Tree Productivity and Diversity - Realising economic and ecological value from tree genetic resources
Tree productivity and diversity aims to deliver on the best science and best proofs of concept required for safeguarding tree diversity, domesticating trees and delivering suitable tree planting material to growers. This falls within an overall framework of sustainable supply chains for enhancing social, economic and environmental benefits. Through co-research and co-development of decision support tools and by capacity building, stakeholders are better able to define priorities, select methods and improve and implement practices and policies.
This theme will boost the availability and access to quality tree-planting materials (foods, fodder, timber, medicinals, etc.) suited to location and purpose which are serious global constraints to tree planting. It achieves this by co-developing effective and affordable methods, technologies (including clones and varieties), gender-responsive guidelines, decision-support tools and proofs of concept in partnership with relevant institutions and networks. Under this theme work on the African Orphan Crops Consortium is also undertaken which supports the application of advanced breeding techniques to a wide variety of agroforestry trees and annuals and is designed to improve and enhance nutrition in Africa.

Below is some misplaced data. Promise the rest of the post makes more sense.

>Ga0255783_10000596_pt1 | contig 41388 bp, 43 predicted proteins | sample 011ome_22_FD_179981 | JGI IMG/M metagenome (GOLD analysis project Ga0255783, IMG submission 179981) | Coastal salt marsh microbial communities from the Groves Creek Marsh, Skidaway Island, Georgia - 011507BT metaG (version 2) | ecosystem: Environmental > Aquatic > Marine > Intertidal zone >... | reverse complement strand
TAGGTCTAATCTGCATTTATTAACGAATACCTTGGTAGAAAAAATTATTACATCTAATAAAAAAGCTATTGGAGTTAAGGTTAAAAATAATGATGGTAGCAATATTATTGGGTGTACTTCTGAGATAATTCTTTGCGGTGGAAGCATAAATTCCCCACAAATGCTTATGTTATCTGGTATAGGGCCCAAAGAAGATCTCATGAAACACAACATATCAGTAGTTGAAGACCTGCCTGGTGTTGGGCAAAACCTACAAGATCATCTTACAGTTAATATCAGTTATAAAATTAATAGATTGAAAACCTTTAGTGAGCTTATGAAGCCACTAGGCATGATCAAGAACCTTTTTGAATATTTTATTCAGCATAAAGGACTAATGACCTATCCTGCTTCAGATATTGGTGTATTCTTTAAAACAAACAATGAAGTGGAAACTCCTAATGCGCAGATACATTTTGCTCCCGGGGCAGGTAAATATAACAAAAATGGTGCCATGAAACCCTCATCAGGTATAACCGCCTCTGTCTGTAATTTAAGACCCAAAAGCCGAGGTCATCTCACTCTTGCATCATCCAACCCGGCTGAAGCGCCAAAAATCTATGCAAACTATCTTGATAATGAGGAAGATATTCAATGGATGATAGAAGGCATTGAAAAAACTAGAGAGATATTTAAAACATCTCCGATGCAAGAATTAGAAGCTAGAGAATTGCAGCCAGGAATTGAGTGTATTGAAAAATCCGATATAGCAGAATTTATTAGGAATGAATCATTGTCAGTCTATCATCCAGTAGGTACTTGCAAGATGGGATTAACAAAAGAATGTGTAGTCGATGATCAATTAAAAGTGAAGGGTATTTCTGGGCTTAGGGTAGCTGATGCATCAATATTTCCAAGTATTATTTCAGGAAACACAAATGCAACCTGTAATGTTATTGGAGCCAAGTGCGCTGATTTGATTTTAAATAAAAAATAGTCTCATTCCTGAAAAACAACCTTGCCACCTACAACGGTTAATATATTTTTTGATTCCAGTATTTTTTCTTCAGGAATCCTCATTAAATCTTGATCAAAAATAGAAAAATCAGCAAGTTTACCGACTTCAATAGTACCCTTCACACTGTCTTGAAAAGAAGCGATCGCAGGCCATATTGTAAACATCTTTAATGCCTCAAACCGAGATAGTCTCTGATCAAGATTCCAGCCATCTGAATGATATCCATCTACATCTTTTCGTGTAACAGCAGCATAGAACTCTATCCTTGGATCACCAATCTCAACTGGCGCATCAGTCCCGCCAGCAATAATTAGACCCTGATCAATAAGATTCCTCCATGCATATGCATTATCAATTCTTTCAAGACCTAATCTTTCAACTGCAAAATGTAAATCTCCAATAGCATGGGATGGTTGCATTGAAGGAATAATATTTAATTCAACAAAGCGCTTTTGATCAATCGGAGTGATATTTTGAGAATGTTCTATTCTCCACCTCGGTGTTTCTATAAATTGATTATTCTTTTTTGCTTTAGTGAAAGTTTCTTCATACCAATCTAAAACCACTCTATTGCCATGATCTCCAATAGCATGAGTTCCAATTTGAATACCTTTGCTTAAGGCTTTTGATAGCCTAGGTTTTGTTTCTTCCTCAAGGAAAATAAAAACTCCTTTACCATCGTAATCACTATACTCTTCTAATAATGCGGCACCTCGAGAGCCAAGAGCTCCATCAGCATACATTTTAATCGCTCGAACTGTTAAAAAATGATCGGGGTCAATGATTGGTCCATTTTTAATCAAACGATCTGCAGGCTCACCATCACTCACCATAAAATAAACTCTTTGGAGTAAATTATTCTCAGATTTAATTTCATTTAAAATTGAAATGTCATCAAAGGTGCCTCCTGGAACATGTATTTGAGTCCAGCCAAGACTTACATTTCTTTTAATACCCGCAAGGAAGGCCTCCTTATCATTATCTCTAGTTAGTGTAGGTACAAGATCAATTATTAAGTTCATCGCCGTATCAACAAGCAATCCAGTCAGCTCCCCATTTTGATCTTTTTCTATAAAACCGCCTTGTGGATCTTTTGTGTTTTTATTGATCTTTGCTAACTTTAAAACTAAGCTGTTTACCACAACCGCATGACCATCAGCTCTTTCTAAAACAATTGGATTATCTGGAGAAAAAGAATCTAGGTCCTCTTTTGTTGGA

In the CGIAR Research Programme (CRP) on Forests, Trees and Agroforestry (FTA) phase II 2017-2022, a new flagship, Flagship Project 1 (FP1) on Tree Genetic Resources to bridge production gaps and promote resilience (FTA-TGR), was introduced. To guide the delivery of outcomes in accordance with the FTA programme document, a preliminary project implementation framework (PIF) for the whole period 2017-2022 has been prepared for FP1. This document also includes the annual plan of work and budget of FP1 for 2017. Impact and outcome statements of FTA-TGR are consolidated; preliminary work towards provision of adequate delivery indicators of FTA-TGR within the Strategic Results Framework (SRF) of CGIAR is summarised; and the essential elements of the performance management framework (PMF), in the form of targets, assumptions, research questions, hypotheses, deliverables, milestones and the required resources (inputs from projects and CRP), are outlined. The PIF is considered an iterative process and the document presented is planned to serve as a base reference for documentation of future impact, outcomes, outputs and inputs.